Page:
• It’s available 24/7. Companies can provide 24/7, 365-day support. “There is no downtime. The machines are always working,” Schliem says. An AI system can support multiple channels, including phone calls, emails, and chat. “So, you now have an omnichannel approach that is consistent and can learn from all of these different channels,” he adds.
  • It’s easier to deploy multi-language support. AI chatbots can be trained to interact in different languages. Schliem explains, “When you want to add a new language, you are simply going to add that new language as a language model in the background and build some custom data sets to train it. But you don’t require the augmentation of your staff with people who happen to speak these languages.”
  • It’s better at problem identification and prediction. “One of the things that machine learning is great at is seeing patterns that humans don’t see,” says Schliem. Using large data sets, an AI system can predict a particular customer issue in real time and analyze trends at a macro level. “This means that you can be proactive about solving customer problems rather than being reactive,” he notes.
  • It handles the escalation of problems more efficiently. An AI chatbot can answer basic questions faster than a call center agent. And it can assign more complex issues to human agents, providing information to the agent in advance. It can even predict emotion. So the agent will be prepared to handle a call.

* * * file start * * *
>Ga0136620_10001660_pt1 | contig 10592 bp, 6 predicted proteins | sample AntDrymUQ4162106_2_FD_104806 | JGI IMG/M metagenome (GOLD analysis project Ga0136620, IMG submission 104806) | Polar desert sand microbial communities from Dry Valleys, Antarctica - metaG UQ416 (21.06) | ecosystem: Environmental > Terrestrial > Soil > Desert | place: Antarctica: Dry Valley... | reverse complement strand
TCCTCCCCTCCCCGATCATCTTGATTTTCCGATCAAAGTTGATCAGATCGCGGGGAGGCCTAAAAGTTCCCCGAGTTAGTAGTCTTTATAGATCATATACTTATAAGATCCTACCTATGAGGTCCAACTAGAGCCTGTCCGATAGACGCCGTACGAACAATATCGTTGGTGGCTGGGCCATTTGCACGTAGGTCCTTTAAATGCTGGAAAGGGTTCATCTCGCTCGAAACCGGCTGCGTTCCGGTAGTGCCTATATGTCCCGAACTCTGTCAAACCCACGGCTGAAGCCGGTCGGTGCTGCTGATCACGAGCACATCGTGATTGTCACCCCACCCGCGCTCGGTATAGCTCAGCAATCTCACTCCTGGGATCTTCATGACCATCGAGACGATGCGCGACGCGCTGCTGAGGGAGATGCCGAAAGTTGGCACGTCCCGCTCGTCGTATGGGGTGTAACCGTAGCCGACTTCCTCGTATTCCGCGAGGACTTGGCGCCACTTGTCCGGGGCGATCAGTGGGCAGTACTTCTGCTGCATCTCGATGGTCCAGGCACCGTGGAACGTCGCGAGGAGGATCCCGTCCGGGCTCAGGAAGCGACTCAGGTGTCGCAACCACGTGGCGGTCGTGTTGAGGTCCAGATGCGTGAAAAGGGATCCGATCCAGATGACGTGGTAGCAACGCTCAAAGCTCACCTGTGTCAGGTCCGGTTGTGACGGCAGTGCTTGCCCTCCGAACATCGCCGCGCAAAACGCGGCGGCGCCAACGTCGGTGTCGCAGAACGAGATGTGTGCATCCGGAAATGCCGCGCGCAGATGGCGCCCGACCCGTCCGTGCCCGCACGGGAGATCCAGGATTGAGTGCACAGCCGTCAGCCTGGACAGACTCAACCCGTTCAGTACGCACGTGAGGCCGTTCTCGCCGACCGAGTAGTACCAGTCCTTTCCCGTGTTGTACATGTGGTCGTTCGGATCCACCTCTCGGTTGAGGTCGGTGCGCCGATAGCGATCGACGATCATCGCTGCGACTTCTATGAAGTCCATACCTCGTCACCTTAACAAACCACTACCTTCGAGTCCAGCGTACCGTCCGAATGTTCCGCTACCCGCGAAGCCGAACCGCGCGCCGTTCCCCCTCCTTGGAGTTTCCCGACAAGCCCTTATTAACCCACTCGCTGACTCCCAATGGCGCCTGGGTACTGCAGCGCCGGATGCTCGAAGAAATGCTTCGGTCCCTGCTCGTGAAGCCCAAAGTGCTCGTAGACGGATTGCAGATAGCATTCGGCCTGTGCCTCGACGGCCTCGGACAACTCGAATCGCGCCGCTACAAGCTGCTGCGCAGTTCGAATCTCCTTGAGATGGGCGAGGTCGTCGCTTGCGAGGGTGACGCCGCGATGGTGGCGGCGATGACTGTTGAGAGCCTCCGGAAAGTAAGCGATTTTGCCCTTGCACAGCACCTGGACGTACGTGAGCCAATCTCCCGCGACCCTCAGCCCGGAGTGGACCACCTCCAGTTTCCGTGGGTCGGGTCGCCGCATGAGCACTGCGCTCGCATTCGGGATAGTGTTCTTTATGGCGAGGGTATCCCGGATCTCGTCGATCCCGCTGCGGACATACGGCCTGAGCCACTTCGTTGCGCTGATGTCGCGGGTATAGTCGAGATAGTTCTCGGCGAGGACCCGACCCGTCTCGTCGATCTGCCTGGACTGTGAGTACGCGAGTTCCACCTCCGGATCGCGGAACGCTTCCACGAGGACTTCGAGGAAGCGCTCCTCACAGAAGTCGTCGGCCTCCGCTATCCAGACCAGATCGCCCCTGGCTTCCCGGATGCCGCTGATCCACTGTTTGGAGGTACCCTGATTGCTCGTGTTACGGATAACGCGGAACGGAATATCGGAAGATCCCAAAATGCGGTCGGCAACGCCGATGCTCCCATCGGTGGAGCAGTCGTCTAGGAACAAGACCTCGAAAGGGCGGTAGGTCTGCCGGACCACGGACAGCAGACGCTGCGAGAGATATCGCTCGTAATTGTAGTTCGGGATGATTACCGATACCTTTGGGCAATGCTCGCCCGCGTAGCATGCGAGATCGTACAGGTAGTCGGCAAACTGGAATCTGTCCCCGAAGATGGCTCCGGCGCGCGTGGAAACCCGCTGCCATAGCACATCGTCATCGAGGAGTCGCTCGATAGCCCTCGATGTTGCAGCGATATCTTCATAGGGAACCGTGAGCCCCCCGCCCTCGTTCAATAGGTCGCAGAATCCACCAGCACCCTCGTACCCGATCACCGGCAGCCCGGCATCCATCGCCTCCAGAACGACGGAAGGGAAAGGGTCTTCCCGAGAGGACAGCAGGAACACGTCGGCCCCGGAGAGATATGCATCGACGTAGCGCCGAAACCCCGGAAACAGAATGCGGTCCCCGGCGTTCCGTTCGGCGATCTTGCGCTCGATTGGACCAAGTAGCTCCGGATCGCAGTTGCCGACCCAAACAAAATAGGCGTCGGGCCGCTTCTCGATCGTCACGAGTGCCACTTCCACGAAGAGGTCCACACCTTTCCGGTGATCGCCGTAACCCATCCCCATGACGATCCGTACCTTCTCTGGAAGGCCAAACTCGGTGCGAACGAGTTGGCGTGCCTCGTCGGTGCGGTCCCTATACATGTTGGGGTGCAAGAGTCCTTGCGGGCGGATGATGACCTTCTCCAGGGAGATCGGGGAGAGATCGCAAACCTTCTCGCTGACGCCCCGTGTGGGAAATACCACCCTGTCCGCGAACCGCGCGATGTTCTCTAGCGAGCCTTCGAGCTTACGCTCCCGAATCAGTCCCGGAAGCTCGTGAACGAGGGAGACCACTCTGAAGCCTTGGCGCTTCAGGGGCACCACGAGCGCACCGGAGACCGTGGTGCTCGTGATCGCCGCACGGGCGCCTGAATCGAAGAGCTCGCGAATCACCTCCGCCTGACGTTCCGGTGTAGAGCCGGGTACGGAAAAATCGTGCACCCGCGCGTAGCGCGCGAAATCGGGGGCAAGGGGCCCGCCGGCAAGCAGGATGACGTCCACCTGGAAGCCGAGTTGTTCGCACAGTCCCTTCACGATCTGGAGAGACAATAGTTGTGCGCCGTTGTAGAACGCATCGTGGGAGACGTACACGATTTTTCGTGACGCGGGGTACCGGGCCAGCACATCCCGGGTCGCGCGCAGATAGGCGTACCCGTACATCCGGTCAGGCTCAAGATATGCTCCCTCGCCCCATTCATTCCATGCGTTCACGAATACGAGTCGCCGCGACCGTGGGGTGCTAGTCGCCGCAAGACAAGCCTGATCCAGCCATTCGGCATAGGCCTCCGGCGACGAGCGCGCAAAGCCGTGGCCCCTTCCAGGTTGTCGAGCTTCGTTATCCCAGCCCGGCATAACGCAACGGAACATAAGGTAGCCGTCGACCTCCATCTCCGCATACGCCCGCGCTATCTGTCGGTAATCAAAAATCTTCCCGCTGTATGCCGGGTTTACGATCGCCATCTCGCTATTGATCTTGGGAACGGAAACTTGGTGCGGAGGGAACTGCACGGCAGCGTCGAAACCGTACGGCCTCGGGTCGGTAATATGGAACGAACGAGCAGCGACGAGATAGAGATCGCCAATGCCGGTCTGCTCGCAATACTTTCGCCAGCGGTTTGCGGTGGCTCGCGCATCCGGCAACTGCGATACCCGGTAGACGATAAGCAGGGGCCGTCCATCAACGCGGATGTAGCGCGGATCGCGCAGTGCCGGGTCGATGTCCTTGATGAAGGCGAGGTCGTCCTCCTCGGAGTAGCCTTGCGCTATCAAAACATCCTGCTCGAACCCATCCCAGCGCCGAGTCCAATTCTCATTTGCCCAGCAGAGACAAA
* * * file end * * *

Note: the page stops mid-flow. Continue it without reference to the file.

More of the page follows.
• It makes knowledge management easier. “When you change something in the underlying knowledge related to customer support, that information can be very quickly updated in the machine learning rhythms,” Schliem explains.
  • It can handle multiple systems simultaneously. Digital systems can “talk” directly to one another. AI can engage with different data systems dynamically and in real time. As such, it can handle customer transactions much faster.

AI Limitations

While AI offers a lot of advantages, it’s not a cure-all. As Schliem points out, “There are some cases where AI is not a perfect solution.” These are some limitations.

  • It can’t handle complex use cases. AI may struggle with linguistically complex cases, for example, understanding English spoken with a thick accent.
  • It can’t handle code-switching. This is when someone speaks in one language, briefly switches to another, and then back. “This is a hard pattern for AI systems to recognize and to parse,” Schliem notes.
  • It can’t handle complex problems. Schliem says, “AI is not perfect, and there is some risk where an answer that a customer gets might not just be the wrong answer. It might be nonsense, and that would be a negative impact on the brand.”

Despite these issues, AI-driven CX is fast becoming the new model. “We have already reached the point where this is becoming and has in large part already become the standard paradigm for customer support,” Schliem concludes.

Find Out More About Global AI-Powered CX

Learn more about this fascinating journey toward AI-powered global CX and support. Download our guide “Global Customer Experience: The Power of Localization + AI in Customer Support + Online Help.” And watch Aaron Schliem’s entire presentation at the Let’s Go On Demand Summit.

Key highlights from this session are also featured in the Welocalize Guide, Global CX – The Power of Localization and AI in Customer Support and Online Help [register to download PDF]